Plenty of places in Vienna let you sip a coffee with a slice of cake while you watch the world go past. The Donauturm does too, though life goes past far below, not outside.
- Extensive views of the city & surrounds
- Viewing platform at >150m
- Revolving tower restaurant & café
- …feature local specialties
- External slide for that extra kick
- Book tower tickets* online
- See also:
The Danube Tower
(The Donauturm seen from afar)
Coffee with a view is a remarkably accurate description of the Donauturm. Austria’s tallest building looks out across Vienna and the Danube river.
Once inside the tower, express lifts take you up over 150m to the split-level viewing platform. This offers a 360° view across the entire city and beyond, with both open-air and weather-safe viewing options.
From here, you can see, for example:
- The United Nations complex
- The Danube (hard to miss, it being long, wide, watery, and river-shaped)
- The wind farms beyond the city limits
- Various landmark buildings, including:
- Stephansdom cathedral
- The Votivkirche
- The Giant Ferris Wheel (not quite so “giant” from up here)
- The Prater entertainment complex
- The Spittelau incinerator with its remarkable contemporary design
- The Steinhof church built by Otto Wagner, which glints gold in the distance on the hills to the west
- My apartment building (probably not on your must-see list)
Interactive multilingual touchscreens let you zoom in and learn more about individual buildings and what it is you’re actually looking at.
Try the slide?
The Donauturm also has a 40m-long slide that drops you 15m from around 165m down to the viewing platform. But… (and it’s a mighty large but) …not just any slide.
Designed by renowned artist Carsten Höller, this slide curves its way around the *outside* of the tower. As you can imagine, installing it that high up proved a significant project. Oh, and the upper half is transparent, just to add to the fun.
At the time of writing, you pay an extra €5 to use the slide.
Food and drink
A café sits above that viewing platform with a restaurant even higher up (170m). Both venues revolve, taking around 24 minutes to do a full turn: just about long enough for a cappuccino with a view.
The entire façade moves, which means your field of vision always remains clear because the window turns with you. The décor has a simple retro look and feel.
On the culinary front, the offerings are what you might call a reflection of Vienna and its environs, with local, traditional and seasonal specialties, wines from the region, etc. The prices aren’t cheap, but that reflects the logistical difficulties faced by such an establishment.
I had no time to stop, but the thought of a relaxing beer in the café, watching the anthill of activity below, was one I’ll turn to reality sometime.
Incidentally, the tower also has a pub-restaurant on the ground floor, too, though with more limited opening times.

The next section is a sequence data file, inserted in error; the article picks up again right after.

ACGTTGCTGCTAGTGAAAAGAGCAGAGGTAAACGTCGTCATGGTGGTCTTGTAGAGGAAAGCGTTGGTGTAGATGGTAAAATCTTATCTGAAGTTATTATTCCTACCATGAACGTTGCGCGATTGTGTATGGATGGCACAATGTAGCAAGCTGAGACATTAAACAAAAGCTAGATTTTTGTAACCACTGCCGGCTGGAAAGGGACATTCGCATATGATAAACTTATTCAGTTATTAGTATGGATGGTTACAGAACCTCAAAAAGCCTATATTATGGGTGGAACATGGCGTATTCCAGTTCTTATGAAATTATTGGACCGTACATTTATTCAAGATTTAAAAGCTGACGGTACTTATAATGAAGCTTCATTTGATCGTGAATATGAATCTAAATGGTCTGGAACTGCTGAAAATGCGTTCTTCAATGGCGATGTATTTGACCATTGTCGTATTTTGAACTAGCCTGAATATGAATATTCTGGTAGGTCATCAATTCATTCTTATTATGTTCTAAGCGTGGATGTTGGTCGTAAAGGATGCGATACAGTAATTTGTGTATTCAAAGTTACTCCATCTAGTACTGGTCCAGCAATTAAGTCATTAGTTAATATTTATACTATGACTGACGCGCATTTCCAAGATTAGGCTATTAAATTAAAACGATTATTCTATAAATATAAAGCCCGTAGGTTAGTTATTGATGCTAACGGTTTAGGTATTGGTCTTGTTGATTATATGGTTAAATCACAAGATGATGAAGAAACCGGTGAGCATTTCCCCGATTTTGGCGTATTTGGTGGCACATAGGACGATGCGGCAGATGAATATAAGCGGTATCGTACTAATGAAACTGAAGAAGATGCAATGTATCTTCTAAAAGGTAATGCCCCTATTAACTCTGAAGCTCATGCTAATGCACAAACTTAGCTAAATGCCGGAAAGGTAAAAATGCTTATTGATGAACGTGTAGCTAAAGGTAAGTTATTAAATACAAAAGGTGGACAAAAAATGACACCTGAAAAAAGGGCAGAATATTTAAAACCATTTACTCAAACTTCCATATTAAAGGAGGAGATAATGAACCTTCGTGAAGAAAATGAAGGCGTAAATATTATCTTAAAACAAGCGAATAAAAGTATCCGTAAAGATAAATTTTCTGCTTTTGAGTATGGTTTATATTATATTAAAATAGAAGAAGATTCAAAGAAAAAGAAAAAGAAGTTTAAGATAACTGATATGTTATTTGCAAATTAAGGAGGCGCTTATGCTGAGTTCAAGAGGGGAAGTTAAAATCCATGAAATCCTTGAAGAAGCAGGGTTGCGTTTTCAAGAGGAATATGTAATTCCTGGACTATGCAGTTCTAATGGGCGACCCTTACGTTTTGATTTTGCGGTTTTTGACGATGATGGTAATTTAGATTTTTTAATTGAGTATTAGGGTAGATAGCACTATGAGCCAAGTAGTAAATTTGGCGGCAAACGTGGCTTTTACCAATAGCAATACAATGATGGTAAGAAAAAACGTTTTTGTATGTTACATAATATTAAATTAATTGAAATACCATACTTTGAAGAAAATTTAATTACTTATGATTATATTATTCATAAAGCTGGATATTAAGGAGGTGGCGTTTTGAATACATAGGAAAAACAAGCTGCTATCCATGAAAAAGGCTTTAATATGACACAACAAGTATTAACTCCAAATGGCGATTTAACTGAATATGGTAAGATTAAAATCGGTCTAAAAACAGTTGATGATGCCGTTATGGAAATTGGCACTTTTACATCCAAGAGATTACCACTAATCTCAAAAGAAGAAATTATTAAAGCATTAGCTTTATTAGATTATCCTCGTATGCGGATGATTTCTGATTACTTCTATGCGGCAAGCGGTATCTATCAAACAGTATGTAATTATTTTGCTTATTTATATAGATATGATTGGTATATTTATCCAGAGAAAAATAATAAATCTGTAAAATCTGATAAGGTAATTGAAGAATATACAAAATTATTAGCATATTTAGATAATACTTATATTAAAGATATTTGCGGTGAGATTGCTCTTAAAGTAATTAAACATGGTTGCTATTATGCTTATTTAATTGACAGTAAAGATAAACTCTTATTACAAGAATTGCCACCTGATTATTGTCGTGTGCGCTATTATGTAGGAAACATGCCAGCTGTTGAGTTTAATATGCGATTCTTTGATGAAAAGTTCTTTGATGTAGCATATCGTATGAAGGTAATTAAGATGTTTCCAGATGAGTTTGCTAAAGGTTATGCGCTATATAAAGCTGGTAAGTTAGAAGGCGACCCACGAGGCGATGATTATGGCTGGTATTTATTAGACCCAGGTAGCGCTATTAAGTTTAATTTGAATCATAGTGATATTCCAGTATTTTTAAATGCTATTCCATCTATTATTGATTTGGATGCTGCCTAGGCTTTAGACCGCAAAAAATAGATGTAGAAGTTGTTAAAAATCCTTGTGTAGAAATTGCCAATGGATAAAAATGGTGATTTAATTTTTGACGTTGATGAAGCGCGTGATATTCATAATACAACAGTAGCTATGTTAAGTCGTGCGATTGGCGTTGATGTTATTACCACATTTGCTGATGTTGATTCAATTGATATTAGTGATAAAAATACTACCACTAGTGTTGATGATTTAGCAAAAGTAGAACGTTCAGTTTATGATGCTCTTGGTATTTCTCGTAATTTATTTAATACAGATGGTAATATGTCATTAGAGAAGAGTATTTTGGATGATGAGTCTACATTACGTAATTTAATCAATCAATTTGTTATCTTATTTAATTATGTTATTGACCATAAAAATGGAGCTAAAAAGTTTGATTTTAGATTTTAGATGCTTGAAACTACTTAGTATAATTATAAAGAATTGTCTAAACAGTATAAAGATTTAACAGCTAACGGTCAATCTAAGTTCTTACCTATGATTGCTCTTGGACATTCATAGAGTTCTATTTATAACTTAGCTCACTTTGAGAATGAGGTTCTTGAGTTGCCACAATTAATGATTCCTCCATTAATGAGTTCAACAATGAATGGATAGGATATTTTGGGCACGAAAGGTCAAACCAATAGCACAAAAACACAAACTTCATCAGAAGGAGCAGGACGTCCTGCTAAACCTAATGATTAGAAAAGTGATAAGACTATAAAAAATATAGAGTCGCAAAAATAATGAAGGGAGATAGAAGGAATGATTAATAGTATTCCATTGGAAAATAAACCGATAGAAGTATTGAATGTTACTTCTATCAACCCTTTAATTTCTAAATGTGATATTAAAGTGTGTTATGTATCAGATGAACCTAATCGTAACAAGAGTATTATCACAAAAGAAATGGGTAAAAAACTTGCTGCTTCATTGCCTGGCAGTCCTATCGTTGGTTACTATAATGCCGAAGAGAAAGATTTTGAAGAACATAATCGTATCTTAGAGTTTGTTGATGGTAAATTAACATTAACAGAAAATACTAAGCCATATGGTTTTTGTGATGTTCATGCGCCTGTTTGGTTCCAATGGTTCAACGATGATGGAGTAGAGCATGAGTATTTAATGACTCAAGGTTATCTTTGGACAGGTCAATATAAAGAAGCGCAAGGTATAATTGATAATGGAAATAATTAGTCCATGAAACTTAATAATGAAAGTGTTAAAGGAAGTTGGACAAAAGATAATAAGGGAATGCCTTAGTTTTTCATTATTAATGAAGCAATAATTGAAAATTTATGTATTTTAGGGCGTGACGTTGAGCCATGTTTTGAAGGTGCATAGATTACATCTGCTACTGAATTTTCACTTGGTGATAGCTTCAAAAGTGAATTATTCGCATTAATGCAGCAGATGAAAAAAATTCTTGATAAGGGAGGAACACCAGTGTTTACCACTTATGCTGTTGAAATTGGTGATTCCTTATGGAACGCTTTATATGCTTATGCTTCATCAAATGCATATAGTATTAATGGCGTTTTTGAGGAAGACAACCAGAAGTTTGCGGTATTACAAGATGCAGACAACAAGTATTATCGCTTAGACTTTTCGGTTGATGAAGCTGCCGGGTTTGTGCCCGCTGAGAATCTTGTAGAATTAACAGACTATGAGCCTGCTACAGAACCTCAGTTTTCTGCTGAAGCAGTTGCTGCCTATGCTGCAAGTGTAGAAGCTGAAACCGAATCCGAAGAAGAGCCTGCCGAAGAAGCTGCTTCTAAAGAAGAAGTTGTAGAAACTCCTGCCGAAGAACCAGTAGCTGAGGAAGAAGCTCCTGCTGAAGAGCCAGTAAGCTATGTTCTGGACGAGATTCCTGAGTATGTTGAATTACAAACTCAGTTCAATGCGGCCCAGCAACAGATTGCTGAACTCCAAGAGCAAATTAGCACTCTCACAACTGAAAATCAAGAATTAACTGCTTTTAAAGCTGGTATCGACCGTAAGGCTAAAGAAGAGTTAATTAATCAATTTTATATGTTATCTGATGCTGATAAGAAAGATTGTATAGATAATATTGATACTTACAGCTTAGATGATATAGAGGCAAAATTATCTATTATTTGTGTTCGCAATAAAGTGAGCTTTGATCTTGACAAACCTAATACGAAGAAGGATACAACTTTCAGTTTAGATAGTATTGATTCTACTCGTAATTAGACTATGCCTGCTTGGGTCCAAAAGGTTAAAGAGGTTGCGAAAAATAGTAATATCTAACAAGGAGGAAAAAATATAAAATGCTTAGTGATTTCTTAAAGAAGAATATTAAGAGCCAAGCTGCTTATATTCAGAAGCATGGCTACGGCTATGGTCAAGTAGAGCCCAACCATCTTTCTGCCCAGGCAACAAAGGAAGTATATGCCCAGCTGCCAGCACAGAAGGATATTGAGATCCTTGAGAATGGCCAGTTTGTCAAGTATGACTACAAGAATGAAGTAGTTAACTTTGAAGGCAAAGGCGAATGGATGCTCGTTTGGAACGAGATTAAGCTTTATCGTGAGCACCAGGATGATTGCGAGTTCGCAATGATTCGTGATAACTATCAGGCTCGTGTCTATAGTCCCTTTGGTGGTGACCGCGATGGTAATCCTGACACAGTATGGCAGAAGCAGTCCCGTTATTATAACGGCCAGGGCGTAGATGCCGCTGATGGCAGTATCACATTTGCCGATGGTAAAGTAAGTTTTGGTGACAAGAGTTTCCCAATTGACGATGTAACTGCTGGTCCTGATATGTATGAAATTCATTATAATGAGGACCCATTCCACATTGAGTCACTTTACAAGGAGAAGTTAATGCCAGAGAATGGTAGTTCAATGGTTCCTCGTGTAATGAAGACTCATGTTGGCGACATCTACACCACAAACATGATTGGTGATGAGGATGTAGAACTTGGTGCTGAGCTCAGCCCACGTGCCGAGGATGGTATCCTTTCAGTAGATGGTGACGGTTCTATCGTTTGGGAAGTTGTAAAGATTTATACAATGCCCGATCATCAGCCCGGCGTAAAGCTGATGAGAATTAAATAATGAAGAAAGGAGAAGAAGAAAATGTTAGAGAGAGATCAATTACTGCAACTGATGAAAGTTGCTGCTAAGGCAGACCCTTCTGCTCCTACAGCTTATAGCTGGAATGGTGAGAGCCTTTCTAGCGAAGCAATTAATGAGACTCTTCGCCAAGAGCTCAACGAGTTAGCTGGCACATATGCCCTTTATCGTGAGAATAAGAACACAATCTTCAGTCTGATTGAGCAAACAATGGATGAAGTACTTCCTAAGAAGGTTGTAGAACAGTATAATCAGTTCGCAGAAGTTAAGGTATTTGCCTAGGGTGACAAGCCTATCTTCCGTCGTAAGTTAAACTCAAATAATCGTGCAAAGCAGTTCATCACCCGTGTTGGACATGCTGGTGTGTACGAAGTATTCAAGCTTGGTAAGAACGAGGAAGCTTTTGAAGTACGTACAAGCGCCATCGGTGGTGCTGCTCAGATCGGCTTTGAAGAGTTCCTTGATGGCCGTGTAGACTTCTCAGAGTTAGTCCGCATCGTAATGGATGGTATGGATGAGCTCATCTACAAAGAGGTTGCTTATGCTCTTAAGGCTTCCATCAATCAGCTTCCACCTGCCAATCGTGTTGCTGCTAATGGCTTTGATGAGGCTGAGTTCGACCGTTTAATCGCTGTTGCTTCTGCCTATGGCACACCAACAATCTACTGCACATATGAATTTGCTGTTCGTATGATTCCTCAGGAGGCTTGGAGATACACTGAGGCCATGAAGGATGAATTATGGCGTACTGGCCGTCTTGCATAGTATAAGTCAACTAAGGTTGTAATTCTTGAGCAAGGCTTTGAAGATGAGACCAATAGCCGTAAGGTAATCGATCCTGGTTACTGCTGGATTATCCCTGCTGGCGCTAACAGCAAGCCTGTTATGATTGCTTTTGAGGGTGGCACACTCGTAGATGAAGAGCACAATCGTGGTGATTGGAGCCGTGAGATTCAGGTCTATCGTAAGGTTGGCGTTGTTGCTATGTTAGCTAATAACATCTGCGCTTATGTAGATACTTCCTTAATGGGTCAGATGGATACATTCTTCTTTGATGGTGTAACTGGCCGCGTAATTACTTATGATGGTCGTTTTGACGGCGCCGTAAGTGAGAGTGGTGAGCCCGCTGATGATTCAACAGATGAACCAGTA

Ticket and visitor tips
Tickets are available, for example, from the tower direct or online sources.
(Booking service provided by Tiqets.com*, who I am an affiliate of)
- I visited during the day, but I imagine Vienna by night on a clear evening provides quite a spectacular view.
- If you do want to eat/drink when there, check locally for seasonal opening times and whether reservations are necessary. Last time I looked, for example, the restaurant needed a reservation
- On that topic, the Donauturm is one of my suggestions for a romantic dinner location, especially given the evening view. They have romance packages available.
- Check your accessibility needs before visiting. The Danube Tower is a listed building so it’s not possible to adapt it to all accessibility requirements
- The Vienna Pass (see a review) gets you up the tower once for free
- If you have time, enjoy the park around the tower, too. The Donaupark has gardens rich in bees and butterflies, water features, a miniature railway, small sculptures, and wide grassy meadows particularly well-suited to tiring out kids
- Walk a couple of minutes to the northeast of the tower to find the Alte Donau
The huge Alte Donau lake was once part of the actual Danube and has lakeside cafés and restaurants (like The Bootshaus), boat hire, walks and cycle paths along the banks, and (in warmer seasons) public lidos and other bathing opportunities.
How to get to the Danube Tower
The tower sits between two subway stations:
- Take the U1 to the Alte Donau station
- Take the U6 to the Neue Donau station
Once at either subway station, catch the relatively sporadic 20A bus line to the Donauturm.
If you’re up for a 20 minute walk, go to the Alte Donau station and wander northwest along Arbeiterstrandbadstraße, then through the Donaupark (Danube Park) to the tower.
For rather obvious reasons, spotting the tower from afar is not a huge challenge.
Address: Donauturmstraße 8, 1220 Vienna | Website